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Bad news for bank shareholders

Australia’s unemployment rate has risen to 5.8% in November, from 5.7% in October, according to the Australian Bureau of Statistics (ABS).

That’s potentially bad news for the major banks, ANZ Bank (ASX: ANZ), Commonwealth Bank (ASX: CBA), National Australia Bank (ASX: NAB) and Westpac Banking Corporation (ASX: WBC) and their shareholders. As unemployment rises, bad debts tend to rise, loan defaults rise, and the number of borrowers falling behind in their repayments on loans tends to rise.

Australia’s participation rate remained at 64.8%, while 21,000 jobs were added in November over October. Economists had been predicting a rise of 10,000 jobs. Tasmania still has the highest unemployment rate of 7.8%, while, perhaps surprisingly, Western Australia has the lowest of all the states at 4.3%. New South Wales and Victoria’s unemployment rates were 5.9% and 6.2% respectively.

As a result of the unemployment data the banks have been sold off in today’s trading, with CBA losing 1.9% to $73.11 the worst and NAB down 0.6% to $32.67, the best.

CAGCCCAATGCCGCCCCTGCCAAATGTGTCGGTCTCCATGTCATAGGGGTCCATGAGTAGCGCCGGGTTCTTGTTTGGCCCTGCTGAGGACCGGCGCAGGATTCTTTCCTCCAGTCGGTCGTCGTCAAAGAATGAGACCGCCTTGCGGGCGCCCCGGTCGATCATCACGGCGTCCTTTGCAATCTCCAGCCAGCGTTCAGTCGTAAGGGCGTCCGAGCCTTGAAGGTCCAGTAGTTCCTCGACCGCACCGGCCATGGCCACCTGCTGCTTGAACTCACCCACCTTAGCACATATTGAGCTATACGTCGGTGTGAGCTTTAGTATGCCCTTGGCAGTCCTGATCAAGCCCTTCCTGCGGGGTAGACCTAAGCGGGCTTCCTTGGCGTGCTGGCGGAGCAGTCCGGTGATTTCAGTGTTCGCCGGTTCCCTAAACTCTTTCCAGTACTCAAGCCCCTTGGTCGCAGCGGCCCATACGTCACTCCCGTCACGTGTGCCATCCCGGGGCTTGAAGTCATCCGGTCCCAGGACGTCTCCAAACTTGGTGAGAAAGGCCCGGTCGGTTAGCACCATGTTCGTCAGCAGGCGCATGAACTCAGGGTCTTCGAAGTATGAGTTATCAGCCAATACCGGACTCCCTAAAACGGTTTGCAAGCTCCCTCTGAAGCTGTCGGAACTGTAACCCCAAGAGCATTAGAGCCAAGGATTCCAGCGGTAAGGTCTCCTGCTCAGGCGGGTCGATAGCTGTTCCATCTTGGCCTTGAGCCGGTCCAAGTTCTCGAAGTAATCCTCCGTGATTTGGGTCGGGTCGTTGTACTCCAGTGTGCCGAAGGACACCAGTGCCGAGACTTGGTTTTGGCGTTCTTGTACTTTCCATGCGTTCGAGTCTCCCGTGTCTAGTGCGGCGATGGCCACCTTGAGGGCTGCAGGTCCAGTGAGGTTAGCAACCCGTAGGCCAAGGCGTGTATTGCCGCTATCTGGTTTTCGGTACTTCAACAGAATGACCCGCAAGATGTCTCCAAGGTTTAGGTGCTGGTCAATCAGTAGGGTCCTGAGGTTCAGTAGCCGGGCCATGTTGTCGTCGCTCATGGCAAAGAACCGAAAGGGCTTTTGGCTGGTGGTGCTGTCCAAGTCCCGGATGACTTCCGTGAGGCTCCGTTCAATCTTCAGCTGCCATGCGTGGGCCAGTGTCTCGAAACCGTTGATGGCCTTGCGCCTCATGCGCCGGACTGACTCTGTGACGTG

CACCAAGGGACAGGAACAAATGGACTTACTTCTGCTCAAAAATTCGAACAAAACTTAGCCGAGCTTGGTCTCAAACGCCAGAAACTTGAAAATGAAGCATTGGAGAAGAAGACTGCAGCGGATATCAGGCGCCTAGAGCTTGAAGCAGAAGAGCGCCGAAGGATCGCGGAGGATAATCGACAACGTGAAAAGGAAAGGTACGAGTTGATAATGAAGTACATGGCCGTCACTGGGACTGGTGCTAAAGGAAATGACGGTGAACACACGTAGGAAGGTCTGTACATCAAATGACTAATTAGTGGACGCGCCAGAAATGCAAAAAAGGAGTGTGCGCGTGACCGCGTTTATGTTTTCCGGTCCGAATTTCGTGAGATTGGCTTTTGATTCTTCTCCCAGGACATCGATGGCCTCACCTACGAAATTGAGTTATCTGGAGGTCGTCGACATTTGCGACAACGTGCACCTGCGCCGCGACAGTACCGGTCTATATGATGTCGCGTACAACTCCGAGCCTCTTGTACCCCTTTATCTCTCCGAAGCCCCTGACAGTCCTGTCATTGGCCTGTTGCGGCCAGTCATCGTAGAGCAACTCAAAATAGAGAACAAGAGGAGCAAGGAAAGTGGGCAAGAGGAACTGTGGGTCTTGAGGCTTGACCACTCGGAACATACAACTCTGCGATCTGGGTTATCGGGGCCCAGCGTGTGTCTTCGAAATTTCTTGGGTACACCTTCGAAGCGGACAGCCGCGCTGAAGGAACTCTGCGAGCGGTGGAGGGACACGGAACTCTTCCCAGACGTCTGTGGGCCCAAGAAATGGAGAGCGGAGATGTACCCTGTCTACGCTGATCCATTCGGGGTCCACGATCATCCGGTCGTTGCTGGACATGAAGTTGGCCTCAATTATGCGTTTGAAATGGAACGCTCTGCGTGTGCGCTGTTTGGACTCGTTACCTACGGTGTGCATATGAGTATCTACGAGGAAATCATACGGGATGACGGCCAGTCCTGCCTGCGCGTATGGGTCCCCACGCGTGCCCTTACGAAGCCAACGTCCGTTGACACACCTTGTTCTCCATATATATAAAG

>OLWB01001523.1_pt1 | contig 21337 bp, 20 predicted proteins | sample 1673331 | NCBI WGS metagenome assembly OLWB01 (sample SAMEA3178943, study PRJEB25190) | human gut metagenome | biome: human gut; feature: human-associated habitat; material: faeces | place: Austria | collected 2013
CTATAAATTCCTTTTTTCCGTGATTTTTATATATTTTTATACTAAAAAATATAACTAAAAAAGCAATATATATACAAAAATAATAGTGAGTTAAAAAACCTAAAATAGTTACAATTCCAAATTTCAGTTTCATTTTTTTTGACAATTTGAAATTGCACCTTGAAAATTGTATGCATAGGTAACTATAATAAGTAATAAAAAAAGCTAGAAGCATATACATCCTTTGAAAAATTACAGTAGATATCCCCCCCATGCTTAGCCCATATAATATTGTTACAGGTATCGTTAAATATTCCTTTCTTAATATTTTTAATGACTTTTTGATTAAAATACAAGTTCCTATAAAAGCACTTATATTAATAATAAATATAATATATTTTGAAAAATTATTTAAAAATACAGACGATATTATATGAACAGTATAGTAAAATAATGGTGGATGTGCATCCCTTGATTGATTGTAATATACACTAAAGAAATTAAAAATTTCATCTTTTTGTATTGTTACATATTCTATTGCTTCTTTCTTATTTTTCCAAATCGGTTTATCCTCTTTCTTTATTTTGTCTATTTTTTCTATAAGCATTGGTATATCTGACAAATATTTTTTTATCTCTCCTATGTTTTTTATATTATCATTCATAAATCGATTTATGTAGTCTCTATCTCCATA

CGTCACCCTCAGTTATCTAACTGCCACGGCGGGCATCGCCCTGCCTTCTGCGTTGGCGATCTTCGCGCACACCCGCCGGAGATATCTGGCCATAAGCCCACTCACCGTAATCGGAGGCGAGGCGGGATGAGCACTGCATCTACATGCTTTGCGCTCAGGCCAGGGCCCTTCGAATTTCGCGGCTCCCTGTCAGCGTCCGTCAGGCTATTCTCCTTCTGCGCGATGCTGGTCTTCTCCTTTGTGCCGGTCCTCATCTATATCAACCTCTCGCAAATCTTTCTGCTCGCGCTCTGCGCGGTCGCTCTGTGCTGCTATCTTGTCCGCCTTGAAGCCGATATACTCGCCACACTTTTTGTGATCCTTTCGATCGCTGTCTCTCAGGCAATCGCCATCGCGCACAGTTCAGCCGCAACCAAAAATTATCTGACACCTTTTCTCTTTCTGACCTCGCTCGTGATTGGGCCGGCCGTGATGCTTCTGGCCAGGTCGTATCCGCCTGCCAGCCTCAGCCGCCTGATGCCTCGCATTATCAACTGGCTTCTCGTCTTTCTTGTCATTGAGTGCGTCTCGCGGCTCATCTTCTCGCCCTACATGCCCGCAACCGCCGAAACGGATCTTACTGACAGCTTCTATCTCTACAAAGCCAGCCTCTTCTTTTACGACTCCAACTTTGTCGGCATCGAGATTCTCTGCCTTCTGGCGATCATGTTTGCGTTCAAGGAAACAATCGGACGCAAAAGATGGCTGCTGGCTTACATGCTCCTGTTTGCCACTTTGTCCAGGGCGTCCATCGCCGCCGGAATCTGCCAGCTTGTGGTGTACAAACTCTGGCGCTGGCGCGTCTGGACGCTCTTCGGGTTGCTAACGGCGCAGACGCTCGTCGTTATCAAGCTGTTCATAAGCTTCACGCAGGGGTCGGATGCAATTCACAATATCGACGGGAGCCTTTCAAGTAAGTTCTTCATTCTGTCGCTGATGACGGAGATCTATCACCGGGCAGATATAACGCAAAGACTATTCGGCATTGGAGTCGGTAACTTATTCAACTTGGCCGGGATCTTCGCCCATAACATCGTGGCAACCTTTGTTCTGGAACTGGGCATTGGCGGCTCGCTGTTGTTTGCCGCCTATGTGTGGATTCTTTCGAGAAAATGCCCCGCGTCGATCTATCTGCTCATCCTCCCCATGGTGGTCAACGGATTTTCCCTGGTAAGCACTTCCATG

Yesterday’s consumer confidence data showed that confidence was falling, with major concerns being the labour market and rising unemployment. The news that Holden would cease its local manufacturing operations in 2017 will likely be another blow to consumer confidence, and could see a further blowout in the unemployment figures. Add that to falling levels of credit growth, which are vital for banks to grow their earnings, and bank shareholders expecting double digit growth in their share prices are likely to be very disappointed.

What’s more, rising bad debt could see earnings actually fall and banks forced to cut their dividends. For bank shareholders that is likely to result in a double whammy hit – lower dividends and a lower share price.

Foolish takeaway

Rising unemployment could also mean the Reserve Bank is more likely to cut interest rates further in 2014, and potentially driving a rise in credit growth. Bank shareholders will likely be hoping for more rate cuts.

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Motley Fool writer/analyst Mike King doesn't own shares in any companies mentioned. You can follow Mike on Twitter @TMFKinga

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